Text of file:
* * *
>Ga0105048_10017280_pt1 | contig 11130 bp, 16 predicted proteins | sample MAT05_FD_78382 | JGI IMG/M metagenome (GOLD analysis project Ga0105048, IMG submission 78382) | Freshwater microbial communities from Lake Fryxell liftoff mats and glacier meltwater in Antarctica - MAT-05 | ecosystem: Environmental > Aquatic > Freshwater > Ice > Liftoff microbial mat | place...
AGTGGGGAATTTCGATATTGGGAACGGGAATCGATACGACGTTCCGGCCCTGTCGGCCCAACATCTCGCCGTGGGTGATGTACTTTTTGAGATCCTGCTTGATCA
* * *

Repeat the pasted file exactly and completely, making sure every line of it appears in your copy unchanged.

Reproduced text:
>Ga0105048_10017280_pt1 | contig 11130 bp, 16 predicted proteins | sample MAT05_FD_78382 | JGI IMG/M metagenome (GOLD analysis project Ga0105048, IMG submission 78382) | Freshwater microbial communities from Lake Fryxell liftoff mats and glacier meltwater in Antarctica - MAT-05 | ecosystem: Environmental > Aquatic > Freshwater > Ice > Liftoff microbial mat | place...
AGTGGGGAATTTCGATATTGGGAACGGGAATCGATACGACGTTCCGGCCCTGTCGGCCCAACATCTCGCCGTGGGTGATGTACTTTTTGAGATCCTGCTTGATCA